2016 Reading Challenge Book 47

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Book 47, a book with non-human characters: The Left Hand of Darkness by Ursula Le
Guin

“Light is the left hand of darkness and darkness the right hand of light. Two are one, life and death, lying together like lovers in kemmer, like hands joined together, in the end and the way.”

Ursula Le Guin is a well-known and beloved author of the science fiction genre. Her novel The Left Hand of Darkness is a science fiction novel that was published in 1969 and helped to cement her status as one of the most well loved science fiction authors of her era. The novel was extremely well received and earned several awards. Most notably, it was recognized for her examination of binary gender roles through the lens of androgynous alien characters.

The story begins with our narrator, Genly Ai, relaying his experience as an emissary of the interplanetary consortium called the Ekumen. This collection of planets sends emissaries through space to reach other lifeforms and offer an alliance. Ai’s mission leads him to Winter, an alien world inhabited by a species called the Gethenians. His goal is to facilitate Winter’s transition into the Ekumen alliance, but he must first overcome the difficult task of bridging vast cultural differences to earn the trust of the Gethenians.

The most notable difference between Ai and the Gethenians is the Gethenians’ asexuality. Ai is a male of his species, which like humans, has two genders: male and female. The Gethenians are both genders simultaneously. They have both sets of reproductive organs and once a month during their mating cycle, they become either male or female depending on the person they are mating with (or, in “kemmering” as they say). Whichever “becomes” the “female” during this cycle may become pregnant. However, during the next cycle, the roles may be reversed. During the rest of the non-kemmer periods of the month, they resume asexuality. As Ai states, this is a concept those of us trapped within a gender binary system struggle to grasp:

The Gethenians do not see one another as men or women. This is almost impossible for  our imaginations to accept. After all, what is the first question we ask about a newborn  baby? There is no division of humanity into strong and weak halves,  protected/protective. One is respected and judged only as a human being. You cannot  cast a Gethenian in the role of Man or Woman, while adopting towards him a  corresponding role dependent upon your expectations of the interactions between  persons of the same or opposite sex.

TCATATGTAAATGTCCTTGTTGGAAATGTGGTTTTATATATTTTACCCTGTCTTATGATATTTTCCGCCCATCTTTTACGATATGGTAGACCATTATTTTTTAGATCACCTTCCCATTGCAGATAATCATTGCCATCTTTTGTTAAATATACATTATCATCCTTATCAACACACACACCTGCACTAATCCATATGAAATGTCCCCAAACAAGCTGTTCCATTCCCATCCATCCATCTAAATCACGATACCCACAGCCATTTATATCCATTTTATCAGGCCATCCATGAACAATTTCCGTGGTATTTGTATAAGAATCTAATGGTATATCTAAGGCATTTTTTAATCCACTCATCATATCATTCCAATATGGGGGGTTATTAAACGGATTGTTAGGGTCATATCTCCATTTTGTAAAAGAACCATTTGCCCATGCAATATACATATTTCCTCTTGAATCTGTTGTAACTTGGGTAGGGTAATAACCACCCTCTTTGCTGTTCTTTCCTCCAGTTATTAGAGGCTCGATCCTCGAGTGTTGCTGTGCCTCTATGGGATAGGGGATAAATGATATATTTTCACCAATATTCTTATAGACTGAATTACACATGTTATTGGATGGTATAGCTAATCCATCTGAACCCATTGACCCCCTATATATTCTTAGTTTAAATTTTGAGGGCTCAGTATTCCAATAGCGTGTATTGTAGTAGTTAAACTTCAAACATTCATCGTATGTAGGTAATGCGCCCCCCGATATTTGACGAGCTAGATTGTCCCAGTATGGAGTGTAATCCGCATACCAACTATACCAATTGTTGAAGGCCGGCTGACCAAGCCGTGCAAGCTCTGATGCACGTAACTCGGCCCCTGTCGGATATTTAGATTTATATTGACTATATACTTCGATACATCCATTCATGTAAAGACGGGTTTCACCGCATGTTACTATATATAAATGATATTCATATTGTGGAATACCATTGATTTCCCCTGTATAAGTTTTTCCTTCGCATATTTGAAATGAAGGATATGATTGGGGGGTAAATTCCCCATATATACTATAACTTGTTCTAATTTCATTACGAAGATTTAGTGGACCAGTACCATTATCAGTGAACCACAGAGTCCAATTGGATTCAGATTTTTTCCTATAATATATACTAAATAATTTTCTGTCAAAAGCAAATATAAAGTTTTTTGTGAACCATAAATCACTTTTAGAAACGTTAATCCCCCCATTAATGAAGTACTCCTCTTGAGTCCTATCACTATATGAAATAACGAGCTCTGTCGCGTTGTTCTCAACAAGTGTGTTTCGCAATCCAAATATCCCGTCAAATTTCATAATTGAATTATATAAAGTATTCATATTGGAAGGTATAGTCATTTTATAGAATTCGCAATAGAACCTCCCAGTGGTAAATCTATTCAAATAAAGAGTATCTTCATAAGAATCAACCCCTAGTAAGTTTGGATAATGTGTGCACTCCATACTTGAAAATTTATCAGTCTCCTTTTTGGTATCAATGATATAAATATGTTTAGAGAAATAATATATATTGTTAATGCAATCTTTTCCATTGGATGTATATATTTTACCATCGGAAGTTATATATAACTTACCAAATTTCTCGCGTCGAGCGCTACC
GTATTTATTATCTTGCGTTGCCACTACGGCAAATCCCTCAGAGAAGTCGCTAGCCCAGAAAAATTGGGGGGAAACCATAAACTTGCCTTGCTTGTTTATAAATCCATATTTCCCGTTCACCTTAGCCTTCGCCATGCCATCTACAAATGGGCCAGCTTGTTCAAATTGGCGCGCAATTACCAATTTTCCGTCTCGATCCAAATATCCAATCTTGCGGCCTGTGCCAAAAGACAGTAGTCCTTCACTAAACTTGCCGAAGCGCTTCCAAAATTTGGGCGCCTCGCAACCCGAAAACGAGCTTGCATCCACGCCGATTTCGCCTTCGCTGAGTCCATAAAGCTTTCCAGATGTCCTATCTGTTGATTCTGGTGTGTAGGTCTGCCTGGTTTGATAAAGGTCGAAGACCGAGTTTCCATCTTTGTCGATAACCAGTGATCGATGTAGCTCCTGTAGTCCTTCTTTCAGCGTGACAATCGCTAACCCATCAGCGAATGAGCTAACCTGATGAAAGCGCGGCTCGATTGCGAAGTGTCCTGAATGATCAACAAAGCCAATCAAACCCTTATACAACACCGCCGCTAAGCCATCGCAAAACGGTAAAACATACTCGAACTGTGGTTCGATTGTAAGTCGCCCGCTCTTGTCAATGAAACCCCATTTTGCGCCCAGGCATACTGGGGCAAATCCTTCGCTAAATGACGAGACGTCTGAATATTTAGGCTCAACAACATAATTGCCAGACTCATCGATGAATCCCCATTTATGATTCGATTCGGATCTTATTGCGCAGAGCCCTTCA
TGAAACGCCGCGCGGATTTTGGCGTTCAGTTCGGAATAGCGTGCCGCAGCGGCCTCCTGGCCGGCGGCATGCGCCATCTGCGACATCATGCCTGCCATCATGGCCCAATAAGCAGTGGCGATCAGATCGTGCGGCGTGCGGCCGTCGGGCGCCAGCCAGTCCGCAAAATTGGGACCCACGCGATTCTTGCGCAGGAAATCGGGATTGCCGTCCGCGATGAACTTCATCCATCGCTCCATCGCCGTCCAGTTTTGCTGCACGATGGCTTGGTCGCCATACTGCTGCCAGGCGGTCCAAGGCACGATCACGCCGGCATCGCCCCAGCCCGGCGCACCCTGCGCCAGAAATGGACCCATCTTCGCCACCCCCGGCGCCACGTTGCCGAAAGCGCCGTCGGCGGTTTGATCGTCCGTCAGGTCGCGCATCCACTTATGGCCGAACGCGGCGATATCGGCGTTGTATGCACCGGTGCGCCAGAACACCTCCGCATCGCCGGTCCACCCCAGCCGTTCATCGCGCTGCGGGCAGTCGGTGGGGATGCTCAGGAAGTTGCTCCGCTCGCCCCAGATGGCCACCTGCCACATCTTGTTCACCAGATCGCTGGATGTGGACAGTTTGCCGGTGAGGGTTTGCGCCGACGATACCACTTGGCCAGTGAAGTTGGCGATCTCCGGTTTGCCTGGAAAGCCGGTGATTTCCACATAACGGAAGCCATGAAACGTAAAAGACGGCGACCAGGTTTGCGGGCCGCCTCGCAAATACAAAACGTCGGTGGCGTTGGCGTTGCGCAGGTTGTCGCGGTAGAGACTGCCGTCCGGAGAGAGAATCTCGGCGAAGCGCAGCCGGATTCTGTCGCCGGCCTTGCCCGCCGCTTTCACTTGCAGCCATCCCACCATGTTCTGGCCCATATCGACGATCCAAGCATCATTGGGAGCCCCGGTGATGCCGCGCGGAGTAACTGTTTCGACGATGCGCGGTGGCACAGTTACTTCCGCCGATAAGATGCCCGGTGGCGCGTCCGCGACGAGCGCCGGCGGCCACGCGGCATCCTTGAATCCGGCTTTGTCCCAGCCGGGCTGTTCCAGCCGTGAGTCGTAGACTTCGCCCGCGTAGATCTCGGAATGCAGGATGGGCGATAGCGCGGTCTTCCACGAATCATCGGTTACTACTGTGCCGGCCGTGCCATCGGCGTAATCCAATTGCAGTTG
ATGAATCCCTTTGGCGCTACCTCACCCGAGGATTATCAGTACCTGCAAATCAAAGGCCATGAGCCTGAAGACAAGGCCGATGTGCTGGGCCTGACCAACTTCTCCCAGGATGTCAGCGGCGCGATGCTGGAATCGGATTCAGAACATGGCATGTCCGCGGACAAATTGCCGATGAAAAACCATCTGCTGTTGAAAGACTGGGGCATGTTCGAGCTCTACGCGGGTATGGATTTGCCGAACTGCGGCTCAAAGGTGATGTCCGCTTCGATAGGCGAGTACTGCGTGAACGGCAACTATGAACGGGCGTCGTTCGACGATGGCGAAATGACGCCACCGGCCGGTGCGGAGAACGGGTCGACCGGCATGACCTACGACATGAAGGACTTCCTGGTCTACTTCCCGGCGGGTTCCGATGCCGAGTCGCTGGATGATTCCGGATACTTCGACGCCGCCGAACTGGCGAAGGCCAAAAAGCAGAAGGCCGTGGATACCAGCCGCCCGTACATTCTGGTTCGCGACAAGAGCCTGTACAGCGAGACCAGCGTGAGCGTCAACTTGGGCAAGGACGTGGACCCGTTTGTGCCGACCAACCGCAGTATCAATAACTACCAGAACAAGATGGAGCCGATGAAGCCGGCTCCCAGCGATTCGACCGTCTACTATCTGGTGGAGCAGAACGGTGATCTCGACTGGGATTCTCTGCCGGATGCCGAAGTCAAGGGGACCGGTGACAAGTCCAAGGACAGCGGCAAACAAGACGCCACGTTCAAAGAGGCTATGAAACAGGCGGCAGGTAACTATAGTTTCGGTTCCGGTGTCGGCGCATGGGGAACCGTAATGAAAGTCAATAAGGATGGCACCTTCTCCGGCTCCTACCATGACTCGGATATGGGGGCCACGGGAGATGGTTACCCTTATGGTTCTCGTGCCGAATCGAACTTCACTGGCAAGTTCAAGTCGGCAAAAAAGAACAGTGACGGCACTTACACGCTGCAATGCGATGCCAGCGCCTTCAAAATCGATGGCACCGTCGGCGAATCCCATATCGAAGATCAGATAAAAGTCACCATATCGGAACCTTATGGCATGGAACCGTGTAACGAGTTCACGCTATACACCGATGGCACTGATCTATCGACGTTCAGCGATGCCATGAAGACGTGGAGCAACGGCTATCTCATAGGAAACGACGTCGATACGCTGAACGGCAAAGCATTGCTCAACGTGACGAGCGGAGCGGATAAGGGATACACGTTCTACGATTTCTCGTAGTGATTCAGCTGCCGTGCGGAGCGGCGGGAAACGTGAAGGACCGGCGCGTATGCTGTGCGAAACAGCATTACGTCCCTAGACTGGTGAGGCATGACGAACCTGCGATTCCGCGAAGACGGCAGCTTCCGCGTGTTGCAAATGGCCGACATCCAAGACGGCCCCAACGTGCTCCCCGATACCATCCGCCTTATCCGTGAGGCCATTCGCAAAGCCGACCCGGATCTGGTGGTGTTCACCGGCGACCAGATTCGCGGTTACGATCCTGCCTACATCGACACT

Imagine–judging people solely on the merit of their personality rather than on arbitrary gender roles assigned by a society with its own motivations for privileging one over the other. It’s hard for us to do since our own genders are snarled up this way. Le Guin highlights the absurdity of trying to characterize humans by their gender in several passages throughout the story. In one example, Ai is trying to explain to the asexual Gethenians what a woman is like. He finds himself unable to do so because after observing a society without gender, he quickly realizes that his own understanding of gender is bound up in socializations, not biology. He concludes that the difference between male in female is truly very slight, perhaps only in physiology. Everything else is conditioned by society and is thus false.

In 1969, this would have been a very controversial statement to make. Let’s be real–even now in 2016 this is controversial. While women may have equal rights in name, if anything, 2016 has illustrated more than ever that women are not on equal footing with men in this country. Our society LOVES to create divisions and hierarchies. Look at all the fuss being made about transgender people using certain bathrooms! We love labels and have constructed our society upon these castles in the air so delicately that when someone comes along to point out that these “truths” have no substance, we get defensive and cling to them even more closely. Pointing out that there are people of both genders, or the possibility of more than two genders, really rocks the boat in this country. People get very upset if they cannot label you male or female. It’s because questioning these basic “truths” people have held so dearly calls into question the very fabric of society.

Like all good science fiction, Le Guin manages to illustrate the absurdity of our own culture through the lens of an alien race–as author Junot Diaz stated at a lecture I once attended, science fiction gives us a “safe space” in which to discuss some of the very real, very horrible aspects of our own lives with enough distance to see things more clearly. I feel Le Guin accomplishes that and much more, plus a fun adventure story to boot.

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About alycemsustko

Reader, writer, catmom extraordinaire
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